An engaging profile of an inspiring civil rights hero whom readers will enjoy learning about and cheering for.

BECAUSE CLAUDETTE

On March 2, 1955, 15-year-old Claudette Colvin stood up to racism and segregation in Montgomery, Alabama.

The African American teen’s unwillingness to give up her seat on a bus to a White person, months before Rosa Parks famously did the same, led to her arrest. Her lawyer, Fred Gray, arranged for Parks to meet with Colvin, and the two became friends. At Parks’ behest, Colvin joined the NAACP and spent evenings at Parks’ home when the group’s youth meetings ran late. Because they considered her a troublemaker, Colvin’s classmates ostracized her. She was one of five plaintiffs in a federal court case that challenged Montgomery’s discriminatory bus laws and one of the many people who mobilized to demand positive change. The Montgomery Bus Boycott began on Dec. 5, 1955, and by Dec. 21, 1956, anyone could sit wherever they chose on Montgomery’s public buses. This approachable biography of the young activist highlights her bravery, commitment, and vulnerability. Young readers will appreciate learning about a regular kid who did something extraordinary. The acrylic and oil illustrations are vivid and eye-catching, re-creating the period well and capturing its atmosphere. The backmatter includes an author’s note and a brief list of books for further reading. Most characters are Black; a few supporting characters are White. (This book was reviewed digitally.)

An engaging profile of an inspiring civil rights hero whom readers will enjoy learning about and cheering for. (Picture-book biography. 5-8)

Pub Date: Jan. 18, 2022

ISBN: 978-0-593-32640-4

Page Count: 32

Publisher: Dial Books

Review Posted Online: Jan. 25, 2022

Kirkus Reviews Issue: Feb. 15, 2022

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A lovely 20th-anniversary tribute to the towers and all who perished—and survived.

SURVIVOR TREE

A remarkable tree stands where the twin towers of the World Trade Center once soared.

Through simple, tender text, readers learn the life-affirming story of a Callery pear tree that grew and today still flourishes “at the foot of the towers.” The author eloquently describes the pre-9/11 life of the “Survivor Tree” and its heartening, nearly decadelong journey to renewal following its recovery from the wreckage of the towers’ destruction. By tracking the tree’s journey through the natural cycle of seasonal changes and colors after it was found beneath “the blackened remains,” she tells how, after replanting and with loving care (at a nursery in the Bronx), the tree managed miraculously to flourish again. Retransplanted at the Sept. 11 memorial, it valiantly stands today, a symbol of new life and resilience. Hazy, delicate watercolor-and–colored pencil artwork powerfully traces the tree’s existence before and after the towers’ collapse; early pages include several snapshotlike insets capturing people enjoying the outdoors through the seasons. Scenes depicting the towers’ ruins are aptly somber yet hopeful, as they show the crushed tree still defiantly alive. The vivid changes that new seasons introduce are lovingly presented, reminding readers that life unceasingly renews itself. Many paintings are cast in a rosy glow, symbolizing that even the worst disasters can bring forth hope. People depicted are racially diverse. Backmatter material includes additional facts about the tree.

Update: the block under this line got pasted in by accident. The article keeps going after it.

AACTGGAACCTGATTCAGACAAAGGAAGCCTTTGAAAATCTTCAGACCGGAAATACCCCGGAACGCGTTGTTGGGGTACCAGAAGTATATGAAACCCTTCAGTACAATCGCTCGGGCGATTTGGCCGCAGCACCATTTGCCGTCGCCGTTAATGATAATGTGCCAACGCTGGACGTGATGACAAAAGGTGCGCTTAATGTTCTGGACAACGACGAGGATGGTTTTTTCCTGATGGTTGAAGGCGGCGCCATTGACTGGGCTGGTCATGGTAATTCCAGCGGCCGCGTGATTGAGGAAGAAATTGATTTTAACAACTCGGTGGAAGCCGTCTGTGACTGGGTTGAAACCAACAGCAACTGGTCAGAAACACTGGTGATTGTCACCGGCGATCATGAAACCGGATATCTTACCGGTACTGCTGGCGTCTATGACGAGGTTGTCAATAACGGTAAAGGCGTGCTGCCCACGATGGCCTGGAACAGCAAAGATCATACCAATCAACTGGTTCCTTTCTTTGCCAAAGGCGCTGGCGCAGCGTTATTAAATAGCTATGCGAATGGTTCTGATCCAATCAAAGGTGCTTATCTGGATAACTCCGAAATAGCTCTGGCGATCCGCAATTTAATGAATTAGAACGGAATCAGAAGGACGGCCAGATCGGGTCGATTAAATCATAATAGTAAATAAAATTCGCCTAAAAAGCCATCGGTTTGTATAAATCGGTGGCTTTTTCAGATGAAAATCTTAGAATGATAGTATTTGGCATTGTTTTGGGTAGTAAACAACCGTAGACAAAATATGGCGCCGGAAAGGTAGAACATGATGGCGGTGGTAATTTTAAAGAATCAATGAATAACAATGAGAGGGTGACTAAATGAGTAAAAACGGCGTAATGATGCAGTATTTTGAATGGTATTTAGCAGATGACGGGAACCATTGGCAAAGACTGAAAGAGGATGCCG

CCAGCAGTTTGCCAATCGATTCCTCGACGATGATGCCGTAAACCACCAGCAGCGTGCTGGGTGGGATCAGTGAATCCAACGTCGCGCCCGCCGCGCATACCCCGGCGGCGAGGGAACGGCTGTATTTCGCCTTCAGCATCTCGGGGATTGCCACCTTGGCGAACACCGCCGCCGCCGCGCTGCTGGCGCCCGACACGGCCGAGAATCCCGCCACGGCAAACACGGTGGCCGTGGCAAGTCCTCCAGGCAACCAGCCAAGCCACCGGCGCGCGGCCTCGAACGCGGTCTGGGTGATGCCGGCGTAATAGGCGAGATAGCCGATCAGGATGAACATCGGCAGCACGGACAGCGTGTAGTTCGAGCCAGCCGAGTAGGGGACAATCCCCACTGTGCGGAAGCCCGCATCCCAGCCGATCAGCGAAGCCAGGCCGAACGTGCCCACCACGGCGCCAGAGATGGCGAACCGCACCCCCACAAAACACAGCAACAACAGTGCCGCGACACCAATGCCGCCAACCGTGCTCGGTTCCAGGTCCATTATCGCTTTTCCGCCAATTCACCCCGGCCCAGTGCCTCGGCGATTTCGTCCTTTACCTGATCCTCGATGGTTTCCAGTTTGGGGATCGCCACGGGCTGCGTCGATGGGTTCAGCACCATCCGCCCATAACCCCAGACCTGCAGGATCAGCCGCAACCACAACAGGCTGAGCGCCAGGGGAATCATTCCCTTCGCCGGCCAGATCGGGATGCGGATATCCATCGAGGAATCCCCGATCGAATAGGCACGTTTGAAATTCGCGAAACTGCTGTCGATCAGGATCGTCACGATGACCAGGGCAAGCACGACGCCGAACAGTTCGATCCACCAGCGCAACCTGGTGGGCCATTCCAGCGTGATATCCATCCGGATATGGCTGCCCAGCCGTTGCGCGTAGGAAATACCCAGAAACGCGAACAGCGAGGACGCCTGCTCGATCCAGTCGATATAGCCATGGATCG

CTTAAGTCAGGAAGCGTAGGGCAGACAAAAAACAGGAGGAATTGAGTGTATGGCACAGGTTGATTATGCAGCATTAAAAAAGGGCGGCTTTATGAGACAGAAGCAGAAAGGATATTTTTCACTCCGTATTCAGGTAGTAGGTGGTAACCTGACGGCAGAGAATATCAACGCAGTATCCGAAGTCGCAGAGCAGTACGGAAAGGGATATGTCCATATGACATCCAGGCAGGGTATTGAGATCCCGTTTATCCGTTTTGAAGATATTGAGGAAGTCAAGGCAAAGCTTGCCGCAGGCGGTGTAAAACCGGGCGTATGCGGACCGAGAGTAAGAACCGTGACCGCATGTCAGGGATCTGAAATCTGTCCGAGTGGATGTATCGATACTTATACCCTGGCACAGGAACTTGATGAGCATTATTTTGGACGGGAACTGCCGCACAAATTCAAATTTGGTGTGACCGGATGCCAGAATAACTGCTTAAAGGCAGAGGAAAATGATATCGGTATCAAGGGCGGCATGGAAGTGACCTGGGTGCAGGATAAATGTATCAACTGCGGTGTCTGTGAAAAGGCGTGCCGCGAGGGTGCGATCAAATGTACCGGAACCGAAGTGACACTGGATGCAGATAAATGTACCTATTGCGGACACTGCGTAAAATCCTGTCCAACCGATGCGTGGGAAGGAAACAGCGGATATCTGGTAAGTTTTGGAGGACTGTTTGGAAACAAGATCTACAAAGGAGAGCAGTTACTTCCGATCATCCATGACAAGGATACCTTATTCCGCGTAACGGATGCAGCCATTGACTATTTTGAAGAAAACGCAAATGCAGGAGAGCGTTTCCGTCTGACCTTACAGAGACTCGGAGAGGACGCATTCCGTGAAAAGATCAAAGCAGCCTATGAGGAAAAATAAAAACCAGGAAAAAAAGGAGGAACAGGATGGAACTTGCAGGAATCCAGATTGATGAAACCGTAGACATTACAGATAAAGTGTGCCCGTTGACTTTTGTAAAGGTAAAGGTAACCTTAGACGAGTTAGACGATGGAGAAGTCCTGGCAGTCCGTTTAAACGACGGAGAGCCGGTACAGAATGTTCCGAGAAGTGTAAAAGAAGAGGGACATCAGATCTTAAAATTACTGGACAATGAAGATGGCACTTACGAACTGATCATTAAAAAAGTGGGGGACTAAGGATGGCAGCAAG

A lovely 20th-anniversary tribute to the towers and all who perished—and survived. (author's note, artist's note) (Informational picture book. 5-8)

Pub Date: Aug. 31, 2021

ISBN: 978-0-316-48767-2

Page Count: 48

Publisher: Little, Brown

Review Posted Online: June 2, 2021

Kirkus Reviews Issue: June 15, 2021

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THE FANTASTIC UNDERSEA LIFE OF JACQUES COUSTEAU

This second early biography of Cousteau in a year echoes Jennifer Berne’s Manfish: A Story of Jacques Cousteau (2008), illustrated by Eric Puybaret, in offering visuals that are more fanciful than informational, but also complements it with a focus less on the early life of the explorer and eco-activist than on his later inventions and achievements. In full-bleed scenes that are often segmented and kaleidoscopic, Yaccarino sets his hook-nosed subject amid shoals of Impressionistic fish and other marine images, rendered in multiple layers of thinly applied, imaginatively colored paint. His customarily sharp, geometric lines take on the wavy translucence of undersea shapes with a little bit of help from the airbrush. Along with tracing Cousteau’s undersea career from his first, life-changing, pair of goggles and the later aqualung to his minisub Sea Flea, the author pays tribute to his revolutionary film and TV work, and his later efforts to call attention to the effects of pollution. Cousteau’s enduring fascination with the sea comes through clearly, and can’t help sparking similar feelings in readers. (chronology, source list) (Picture book/biography. 6-8)

Pub Date: March 24, 2009

ISBN: 978-0-375-85573-3

Page Count: 40

Publisher: Knopf

Review Posted Online: May 20, 2010

Kirkus Reviews Issue: Feb. 1, 2009

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